Missouri governor could face charge for charity donor list

Eric Greitens
The Associated Press

JEFFERSON CITY, Mo. (AP) — Missouri Gov. Eric Greitens, already facing a felony charge related to an extramarital affair, could soon face another felony count after the state’s top prosecutor cited evidence Tuesday suggesting that Greitens’ use of a charity donor list for political purposes may have broken state law.

Attorney General Josh Hawley said an investigation by his office shows that Greitens took computer data listing the top donors to The Mission Continues without the consent of the veterans’ charity he had founded and used it to raise money for his gubernatorial campaign.

Hawley said he referred the matter to St. Louis Circuit Attorney Kim Gardner, who has jurisdiction to decide whether to charge Greitens with a crime. He also referred his findings to a special House investigatory committee that is considering whether to recommend impeachment proceedings to try to remove Greitens from office.

“We believe that the evidence we have will support a finding of probable cause that the governor obtained the list, used the list (and) transmitted the list without the permission of The Mission Continues and he did so for political fundraising purposes,” Hawley said at a news conference.

The Republican governor quickly issued a rebuttal statement questioning the legal skills of the Republican attorney general and lambasting him for working with Gardner, a Democrat. Greitens and Hawley both won election in 2016 as maverick political outsiders. Hawley now is challenging Democratic U.S. Sen. Claire McCaskill and has faced an onslaught of Democratic ads trying to link him to Greitens.

“Anyone who has set foot in a Missouri courtroom knows these allegations are ridiculous,” Greitens said. He added: “We will dispense with these false allegations.”

Greitens has been fighting for his political survival amid mounting calls to resign, including from Hawley.

He is to go to trial May 14 on a felony invasion-of-privacy charge in St. Louis for allegedly taking and transmitting a nonconsensual photo of a partially nude woman with whom he had an affair in 2015. The separate House investigatory panel released a report last week containing testimony from the woman alleging that Greitens restrained, slapped, grabbed, shoved and threatened her during a series of sexual encounters that at times left her crying and afraid.

A spokeswoman for Gardner said St. Louis prosecutors met with officials from the attorney general’s office Monday and are “reviewing the evidence” related to The Mission Continues donor list.

Hawley indicated that the legal deadline is fast approaching to charge Greitens with a crime of tampering with computer data. He said Greitens could be charged with a felony because the donor list produced a gain to Greitens’ campaign of more than $500.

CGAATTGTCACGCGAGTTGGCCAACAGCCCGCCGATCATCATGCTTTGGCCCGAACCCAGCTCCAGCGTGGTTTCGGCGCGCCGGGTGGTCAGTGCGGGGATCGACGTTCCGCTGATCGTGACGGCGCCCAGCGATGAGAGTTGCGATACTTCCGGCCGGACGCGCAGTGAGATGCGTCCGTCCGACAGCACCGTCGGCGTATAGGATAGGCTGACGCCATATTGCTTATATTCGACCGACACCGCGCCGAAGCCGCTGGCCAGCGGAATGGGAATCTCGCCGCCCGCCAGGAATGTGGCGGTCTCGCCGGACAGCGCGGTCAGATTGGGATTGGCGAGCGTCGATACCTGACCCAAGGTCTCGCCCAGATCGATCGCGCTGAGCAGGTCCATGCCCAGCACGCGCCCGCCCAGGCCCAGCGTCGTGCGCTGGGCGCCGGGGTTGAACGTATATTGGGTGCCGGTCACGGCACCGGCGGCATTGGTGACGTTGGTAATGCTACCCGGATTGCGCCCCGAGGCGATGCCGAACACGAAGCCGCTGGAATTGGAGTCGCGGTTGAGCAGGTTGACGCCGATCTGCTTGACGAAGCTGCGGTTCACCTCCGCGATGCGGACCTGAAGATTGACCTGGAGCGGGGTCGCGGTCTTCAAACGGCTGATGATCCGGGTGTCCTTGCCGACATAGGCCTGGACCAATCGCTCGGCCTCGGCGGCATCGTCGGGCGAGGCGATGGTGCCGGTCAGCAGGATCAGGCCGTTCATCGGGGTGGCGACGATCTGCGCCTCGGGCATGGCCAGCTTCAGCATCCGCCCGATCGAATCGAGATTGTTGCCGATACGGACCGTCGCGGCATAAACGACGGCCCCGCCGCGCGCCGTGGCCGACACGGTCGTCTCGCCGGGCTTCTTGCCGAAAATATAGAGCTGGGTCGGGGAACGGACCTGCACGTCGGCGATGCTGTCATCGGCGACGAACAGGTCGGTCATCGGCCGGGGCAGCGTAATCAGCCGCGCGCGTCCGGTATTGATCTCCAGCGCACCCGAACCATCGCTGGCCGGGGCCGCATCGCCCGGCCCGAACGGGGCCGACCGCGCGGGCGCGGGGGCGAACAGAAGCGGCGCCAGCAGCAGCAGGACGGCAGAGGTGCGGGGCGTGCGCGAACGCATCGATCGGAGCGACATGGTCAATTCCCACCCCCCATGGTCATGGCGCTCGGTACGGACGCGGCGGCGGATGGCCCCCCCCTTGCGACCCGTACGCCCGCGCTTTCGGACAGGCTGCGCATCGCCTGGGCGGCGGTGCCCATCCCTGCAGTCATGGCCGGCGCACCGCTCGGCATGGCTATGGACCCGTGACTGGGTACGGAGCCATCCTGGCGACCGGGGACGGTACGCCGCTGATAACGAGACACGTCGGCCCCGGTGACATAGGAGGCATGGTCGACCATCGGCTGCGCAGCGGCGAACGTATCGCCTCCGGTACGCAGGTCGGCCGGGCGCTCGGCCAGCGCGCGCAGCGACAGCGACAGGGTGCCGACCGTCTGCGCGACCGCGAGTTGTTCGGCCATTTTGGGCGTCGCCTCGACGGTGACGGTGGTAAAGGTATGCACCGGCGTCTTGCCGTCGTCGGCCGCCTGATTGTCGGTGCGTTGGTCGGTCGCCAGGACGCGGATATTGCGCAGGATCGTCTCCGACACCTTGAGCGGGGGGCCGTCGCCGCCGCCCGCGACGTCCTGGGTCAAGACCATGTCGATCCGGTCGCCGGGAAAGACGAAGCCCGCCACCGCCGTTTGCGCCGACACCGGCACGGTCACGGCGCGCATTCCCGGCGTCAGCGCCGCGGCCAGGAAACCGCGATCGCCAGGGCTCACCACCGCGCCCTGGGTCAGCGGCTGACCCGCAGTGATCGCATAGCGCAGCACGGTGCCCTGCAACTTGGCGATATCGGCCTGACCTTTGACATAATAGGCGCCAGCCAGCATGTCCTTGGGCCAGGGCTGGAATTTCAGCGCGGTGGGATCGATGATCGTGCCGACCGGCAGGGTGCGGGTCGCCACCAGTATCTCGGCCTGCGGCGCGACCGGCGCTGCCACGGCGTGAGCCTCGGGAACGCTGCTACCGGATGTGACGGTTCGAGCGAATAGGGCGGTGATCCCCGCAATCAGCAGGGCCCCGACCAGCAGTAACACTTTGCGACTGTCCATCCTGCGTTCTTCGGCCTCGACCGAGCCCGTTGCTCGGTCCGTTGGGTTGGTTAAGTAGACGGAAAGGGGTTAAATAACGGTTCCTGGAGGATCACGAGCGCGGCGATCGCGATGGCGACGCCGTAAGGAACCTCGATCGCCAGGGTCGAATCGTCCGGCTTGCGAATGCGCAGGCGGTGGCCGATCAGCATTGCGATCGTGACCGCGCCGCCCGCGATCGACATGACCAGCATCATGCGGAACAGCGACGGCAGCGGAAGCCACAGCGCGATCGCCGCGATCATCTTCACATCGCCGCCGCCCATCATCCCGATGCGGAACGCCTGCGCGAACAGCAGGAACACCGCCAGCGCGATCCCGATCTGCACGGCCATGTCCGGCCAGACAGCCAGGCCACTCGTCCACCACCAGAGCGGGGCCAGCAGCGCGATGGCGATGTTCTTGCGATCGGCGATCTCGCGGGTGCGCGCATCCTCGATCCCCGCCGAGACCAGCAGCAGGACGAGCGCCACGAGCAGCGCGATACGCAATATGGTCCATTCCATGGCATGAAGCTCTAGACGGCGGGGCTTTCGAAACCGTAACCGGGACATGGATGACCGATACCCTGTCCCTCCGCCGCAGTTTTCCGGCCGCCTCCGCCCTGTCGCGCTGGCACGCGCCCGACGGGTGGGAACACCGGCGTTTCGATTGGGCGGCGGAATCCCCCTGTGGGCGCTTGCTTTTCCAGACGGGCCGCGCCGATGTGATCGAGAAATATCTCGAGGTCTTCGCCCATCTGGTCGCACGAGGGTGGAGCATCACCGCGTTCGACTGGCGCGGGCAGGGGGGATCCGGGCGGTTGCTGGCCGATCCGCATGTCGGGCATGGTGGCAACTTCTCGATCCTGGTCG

Federal law bars 501(c)(3) charities such as The Mission Continues from intervening in political campaigns on behalf of candidates. The Internal Revenue Service has ruled charities cannot give donor lists to politicians but can rent them at fair market value if made available to all candidates.

The Associated Press first reported in October 2016 that Greitens’ campaign had obtained a Mission Continues spreadsheet showing the names, email addresses and phone numbers of donors who had given least $1,000. The spreadsheet properties show it was created by a Mission Continues employee in 2014, shortly before Greitesn stepped down as CEO, and had last been saved in March 2015 by Michael Hafner, who had been working for Greitens’ gubernatorial exploratory committee. The AP reported that Greitens had raised nearly $2 million from donors who previously gave significant amounts to The Mission Continues.

The Mission Continues has said it did not provide its donor list to Greitens’ campaign.

In October 2016, Greitens initially denied using the list for his campaign. He told the AP: “No, we were not working off of a Mission Continues donor list.” But he added: “We were calling people who had become friends and gotten to know me over the course of seven years, who invested in The Mission Continues, and got to know me as a leader.”

In April 2017, Greitens agreed to pay a small fine to the Missouri Ethics Commission for failing to report that his gubernatorial campaign had, in fact, received the charity’s donor list. Greitens campaign filed amended finance reports valuing the list as a $600 in-kind contribution received March 1, 2015, from Danny Laub, who was listed as Greitens’ campaign manager at the time.

The St. Louis Post-Dispatch reported in February 2018 that it had obtained a copy of an email indicating that a Greitens employee had shared The Mission Continues donor list with Hafner and Laub in January 2015.

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Associated Press reporter Jim Salter contributed from St. Louis.

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